With the release of John Marsden's book, 'The Art of Growing Up,' there has been a lot of comment about today's parenting in comparison to trends and tenets of the past. If we put the controversy aside, we are left with the fact that our world is very different from the future we were prepared for when we were young; our children are growing up in a very different milieu. The workforce of the future is predicted to be vastly different from that of today and while this is an exciting time for our children, it requires a very different skill set to be successful.
According to the World Economic Forum, the skills needed to build resilience in the workforce (and reduce the anxiety of becoming irrelevant) include things like empathy, people skills, complex problem solving, coordinating with others, and creativity. As educators and parents, we need to thoughtfully consider how we engender these qualities in our children. Building more dangerous playgrounds would be a good start. In Denmark, playgrounds are full of natural elements like water and rough-hewn branches; trampolines and high peaks with no safety nets; and even mini bike lanes with traffic lights so children can practise their future pedal-powered commute. In this environment, children are expected to take risks, negotiate with and help one another, talk to strangers, and come home with raw knees.
So, as parents and educators, how can we provide this environment of choice and risk, when we are also expected to protect and support our children?
I was fortunate enough to attend the Toowoomba Hospital Foundation's Women of Strength Luncheon last term and listened to guest speaker Gill Hicks, a survivor of the London terrorist attacks in 2005. Of the many things she said that resonated with me, one has stuck in my mind and applies to this raising and educating our children for the 'new' future. Gill described the physiotherapy sessions she undertook while learning to walk on her prosthetic legs. Just as she was becoming stable and feeling confident about moving around unassisted, her physiotherapist pushed her over. Understandably upset and confused, she asked, "Why did you push me over?" and he replied, "You have to learn to get back up again." Gill took this as a metaphor for life and I think it would be valuable for us to apply this to educating and raising our young people. If our children are feeling too comfortable, then they are not experiencing the imperative challenge required for them to grow and develop the skills mentioned above. Sometimes, that challenge will lead to failure and they will 'fall'. It is a natural reaction for parents and teachers to reach down and pick them up but we must resist the urge to do so. Falling needs to become part of the education. External support will not always be there and children must learn to get back up by themselves. Children may struggle to ‘get back up again’ in the beginning and providing advice on how to do so may be required to start, but we must not ‘fix’ problems for them, we must explain how they do this independently by negotiating, cooperating and creatively thinking about a possible solution. It is through this process of failure and falling that the ability to creatively solve problems and resilience grows. These skills will hold our young people in good stead for their future, no matter how complex the challenge.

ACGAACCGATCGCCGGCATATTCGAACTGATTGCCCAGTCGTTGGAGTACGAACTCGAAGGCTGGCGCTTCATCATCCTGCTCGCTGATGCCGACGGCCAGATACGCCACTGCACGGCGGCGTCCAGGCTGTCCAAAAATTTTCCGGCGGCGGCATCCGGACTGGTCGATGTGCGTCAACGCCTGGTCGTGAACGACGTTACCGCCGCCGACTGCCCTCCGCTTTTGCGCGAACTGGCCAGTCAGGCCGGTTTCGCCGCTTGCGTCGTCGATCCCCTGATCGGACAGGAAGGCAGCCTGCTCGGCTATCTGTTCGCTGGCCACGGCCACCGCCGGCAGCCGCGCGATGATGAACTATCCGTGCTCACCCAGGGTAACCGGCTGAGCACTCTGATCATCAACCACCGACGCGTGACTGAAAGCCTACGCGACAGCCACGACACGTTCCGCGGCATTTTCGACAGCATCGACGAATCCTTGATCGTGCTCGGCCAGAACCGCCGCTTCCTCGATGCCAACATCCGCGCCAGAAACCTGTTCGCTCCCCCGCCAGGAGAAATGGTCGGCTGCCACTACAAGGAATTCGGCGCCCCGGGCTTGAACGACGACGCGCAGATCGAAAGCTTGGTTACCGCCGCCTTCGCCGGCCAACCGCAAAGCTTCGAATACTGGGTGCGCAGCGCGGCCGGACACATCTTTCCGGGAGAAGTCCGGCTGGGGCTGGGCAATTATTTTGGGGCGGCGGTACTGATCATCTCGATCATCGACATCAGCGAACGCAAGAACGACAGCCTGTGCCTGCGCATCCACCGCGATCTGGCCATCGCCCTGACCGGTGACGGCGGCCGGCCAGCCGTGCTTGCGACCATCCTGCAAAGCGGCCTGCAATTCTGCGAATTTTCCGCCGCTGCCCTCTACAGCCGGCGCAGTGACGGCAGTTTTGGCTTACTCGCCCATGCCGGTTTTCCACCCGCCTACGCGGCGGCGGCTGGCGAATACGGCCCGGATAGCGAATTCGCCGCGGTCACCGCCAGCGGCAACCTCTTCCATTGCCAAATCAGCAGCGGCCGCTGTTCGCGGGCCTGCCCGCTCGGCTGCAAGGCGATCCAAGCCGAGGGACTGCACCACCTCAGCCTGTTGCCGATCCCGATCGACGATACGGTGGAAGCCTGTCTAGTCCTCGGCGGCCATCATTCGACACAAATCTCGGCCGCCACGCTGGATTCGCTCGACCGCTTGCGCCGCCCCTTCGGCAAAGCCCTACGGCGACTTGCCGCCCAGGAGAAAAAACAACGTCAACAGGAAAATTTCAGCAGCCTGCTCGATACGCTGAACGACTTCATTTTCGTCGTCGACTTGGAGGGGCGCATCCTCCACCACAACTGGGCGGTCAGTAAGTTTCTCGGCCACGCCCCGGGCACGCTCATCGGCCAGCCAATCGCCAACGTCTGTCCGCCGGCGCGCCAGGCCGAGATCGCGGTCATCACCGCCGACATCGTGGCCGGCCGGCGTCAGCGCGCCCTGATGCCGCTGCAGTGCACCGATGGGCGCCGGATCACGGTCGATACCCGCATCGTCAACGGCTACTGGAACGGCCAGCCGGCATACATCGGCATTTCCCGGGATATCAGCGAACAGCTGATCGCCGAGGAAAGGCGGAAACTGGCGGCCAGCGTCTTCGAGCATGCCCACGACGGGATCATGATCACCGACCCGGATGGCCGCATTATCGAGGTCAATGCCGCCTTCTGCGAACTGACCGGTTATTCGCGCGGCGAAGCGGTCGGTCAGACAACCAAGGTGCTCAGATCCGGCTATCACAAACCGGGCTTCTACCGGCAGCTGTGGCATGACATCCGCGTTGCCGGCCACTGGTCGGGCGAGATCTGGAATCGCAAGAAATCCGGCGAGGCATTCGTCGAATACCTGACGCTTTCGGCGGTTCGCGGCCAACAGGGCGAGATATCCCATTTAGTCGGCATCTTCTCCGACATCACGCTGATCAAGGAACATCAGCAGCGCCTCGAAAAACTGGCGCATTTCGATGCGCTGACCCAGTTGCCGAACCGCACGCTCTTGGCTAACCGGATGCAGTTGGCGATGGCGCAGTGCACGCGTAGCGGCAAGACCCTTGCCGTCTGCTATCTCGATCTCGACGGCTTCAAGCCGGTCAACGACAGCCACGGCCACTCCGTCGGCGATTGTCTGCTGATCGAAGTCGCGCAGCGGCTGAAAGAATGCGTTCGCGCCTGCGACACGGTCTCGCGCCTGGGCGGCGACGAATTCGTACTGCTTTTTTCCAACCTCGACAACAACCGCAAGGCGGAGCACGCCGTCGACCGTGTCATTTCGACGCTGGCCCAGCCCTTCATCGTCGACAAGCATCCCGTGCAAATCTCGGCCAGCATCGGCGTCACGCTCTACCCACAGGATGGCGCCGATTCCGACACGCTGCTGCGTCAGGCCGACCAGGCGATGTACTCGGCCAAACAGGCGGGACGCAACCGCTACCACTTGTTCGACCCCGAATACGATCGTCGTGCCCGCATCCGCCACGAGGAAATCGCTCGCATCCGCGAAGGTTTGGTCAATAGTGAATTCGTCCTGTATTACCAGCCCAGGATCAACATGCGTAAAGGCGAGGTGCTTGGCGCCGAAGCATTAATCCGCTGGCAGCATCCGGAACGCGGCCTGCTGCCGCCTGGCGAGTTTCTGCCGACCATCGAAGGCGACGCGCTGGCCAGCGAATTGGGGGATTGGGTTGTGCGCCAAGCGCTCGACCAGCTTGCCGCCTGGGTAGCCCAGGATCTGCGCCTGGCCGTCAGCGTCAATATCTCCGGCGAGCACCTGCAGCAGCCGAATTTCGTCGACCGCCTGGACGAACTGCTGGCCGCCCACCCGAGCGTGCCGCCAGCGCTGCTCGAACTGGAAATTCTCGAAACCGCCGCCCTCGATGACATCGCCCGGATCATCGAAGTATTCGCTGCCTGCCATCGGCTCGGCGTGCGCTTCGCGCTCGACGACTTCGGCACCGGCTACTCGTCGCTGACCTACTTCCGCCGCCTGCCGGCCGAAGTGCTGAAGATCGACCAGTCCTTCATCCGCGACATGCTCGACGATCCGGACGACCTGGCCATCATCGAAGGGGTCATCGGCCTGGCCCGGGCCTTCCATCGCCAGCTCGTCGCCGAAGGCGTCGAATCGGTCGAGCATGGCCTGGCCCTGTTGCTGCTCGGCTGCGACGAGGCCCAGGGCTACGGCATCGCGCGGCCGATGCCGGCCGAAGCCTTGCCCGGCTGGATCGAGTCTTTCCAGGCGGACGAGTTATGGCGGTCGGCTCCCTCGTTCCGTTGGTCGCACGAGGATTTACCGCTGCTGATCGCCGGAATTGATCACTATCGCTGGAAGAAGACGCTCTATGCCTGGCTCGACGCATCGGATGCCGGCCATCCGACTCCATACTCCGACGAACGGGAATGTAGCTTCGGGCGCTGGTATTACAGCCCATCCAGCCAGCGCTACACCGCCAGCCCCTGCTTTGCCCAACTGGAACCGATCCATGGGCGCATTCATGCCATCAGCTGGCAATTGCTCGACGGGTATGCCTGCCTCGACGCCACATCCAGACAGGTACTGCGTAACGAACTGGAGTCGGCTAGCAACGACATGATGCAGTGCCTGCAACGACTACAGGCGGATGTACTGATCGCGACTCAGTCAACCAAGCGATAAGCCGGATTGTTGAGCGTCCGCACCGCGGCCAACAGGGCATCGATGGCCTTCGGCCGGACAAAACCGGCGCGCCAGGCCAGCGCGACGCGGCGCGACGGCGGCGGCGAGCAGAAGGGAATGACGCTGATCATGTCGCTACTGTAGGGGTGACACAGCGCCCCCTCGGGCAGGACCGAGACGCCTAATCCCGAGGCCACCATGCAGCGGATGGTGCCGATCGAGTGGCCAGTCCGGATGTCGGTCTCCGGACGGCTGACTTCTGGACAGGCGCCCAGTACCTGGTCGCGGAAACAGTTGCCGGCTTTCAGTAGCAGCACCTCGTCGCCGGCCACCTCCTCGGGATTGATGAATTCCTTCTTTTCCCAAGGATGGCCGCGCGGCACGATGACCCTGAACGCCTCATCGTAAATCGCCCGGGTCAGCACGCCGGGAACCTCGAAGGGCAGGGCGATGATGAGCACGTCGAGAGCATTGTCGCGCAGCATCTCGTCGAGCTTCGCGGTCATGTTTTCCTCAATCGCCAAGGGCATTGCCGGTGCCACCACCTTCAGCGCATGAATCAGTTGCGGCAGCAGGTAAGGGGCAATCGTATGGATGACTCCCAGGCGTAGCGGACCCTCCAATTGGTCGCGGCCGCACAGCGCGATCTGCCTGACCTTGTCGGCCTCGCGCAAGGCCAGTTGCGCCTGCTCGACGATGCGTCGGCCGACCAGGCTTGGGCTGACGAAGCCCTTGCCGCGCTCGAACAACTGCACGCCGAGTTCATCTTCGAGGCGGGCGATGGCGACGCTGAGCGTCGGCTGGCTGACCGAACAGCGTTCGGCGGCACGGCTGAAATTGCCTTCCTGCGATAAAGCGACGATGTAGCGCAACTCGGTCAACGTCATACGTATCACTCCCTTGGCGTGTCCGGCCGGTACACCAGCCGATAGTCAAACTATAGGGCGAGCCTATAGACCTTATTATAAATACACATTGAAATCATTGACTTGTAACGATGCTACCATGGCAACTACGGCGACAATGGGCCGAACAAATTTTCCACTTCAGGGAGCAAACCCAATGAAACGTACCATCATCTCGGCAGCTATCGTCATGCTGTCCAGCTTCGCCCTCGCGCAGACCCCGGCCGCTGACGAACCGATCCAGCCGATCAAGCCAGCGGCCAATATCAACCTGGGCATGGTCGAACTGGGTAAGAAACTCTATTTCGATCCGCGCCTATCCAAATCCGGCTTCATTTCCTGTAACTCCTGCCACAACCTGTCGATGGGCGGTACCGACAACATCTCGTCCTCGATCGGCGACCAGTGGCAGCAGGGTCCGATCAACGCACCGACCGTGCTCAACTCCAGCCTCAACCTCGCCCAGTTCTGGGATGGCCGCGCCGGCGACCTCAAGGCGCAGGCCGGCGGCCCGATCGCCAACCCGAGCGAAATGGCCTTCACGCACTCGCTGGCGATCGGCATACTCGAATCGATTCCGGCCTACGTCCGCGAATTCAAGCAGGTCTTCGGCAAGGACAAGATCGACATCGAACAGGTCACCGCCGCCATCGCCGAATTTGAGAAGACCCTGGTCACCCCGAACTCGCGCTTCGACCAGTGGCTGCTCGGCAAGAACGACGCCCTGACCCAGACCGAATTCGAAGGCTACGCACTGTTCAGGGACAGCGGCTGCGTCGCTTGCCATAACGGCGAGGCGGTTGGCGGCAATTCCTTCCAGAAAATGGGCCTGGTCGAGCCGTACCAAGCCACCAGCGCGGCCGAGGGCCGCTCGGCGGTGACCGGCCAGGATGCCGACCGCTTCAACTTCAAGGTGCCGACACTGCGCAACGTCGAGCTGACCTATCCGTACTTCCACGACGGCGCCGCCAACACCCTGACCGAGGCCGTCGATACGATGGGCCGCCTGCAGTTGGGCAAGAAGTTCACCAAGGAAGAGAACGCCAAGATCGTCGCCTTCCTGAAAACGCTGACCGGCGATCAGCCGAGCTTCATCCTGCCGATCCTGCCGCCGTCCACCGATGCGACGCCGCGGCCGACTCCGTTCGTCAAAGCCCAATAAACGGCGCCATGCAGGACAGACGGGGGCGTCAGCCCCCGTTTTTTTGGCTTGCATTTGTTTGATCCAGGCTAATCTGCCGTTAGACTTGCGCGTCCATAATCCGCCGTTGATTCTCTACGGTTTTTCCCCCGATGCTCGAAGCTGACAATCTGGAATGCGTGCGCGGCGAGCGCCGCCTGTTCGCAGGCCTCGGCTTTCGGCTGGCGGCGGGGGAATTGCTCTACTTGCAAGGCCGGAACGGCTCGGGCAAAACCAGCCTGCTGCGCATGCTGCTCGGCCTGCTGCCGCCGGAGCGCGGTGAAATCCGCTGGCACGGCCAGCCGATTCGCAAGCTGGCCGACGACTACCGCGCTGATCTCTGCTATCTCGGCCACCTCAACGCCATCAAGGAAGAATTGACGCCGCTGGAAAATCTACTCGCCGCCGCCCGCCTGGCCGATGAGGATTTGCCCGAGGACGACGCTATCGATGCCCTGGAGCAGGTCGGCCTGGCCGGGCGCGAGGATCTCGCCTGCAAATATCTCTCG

Acknowledgement: What I learned from a year of working Danishly by Simona Maschi and Christian Bason, 19 March 2019, in Quartz Ideas
Mrs Jo Matherson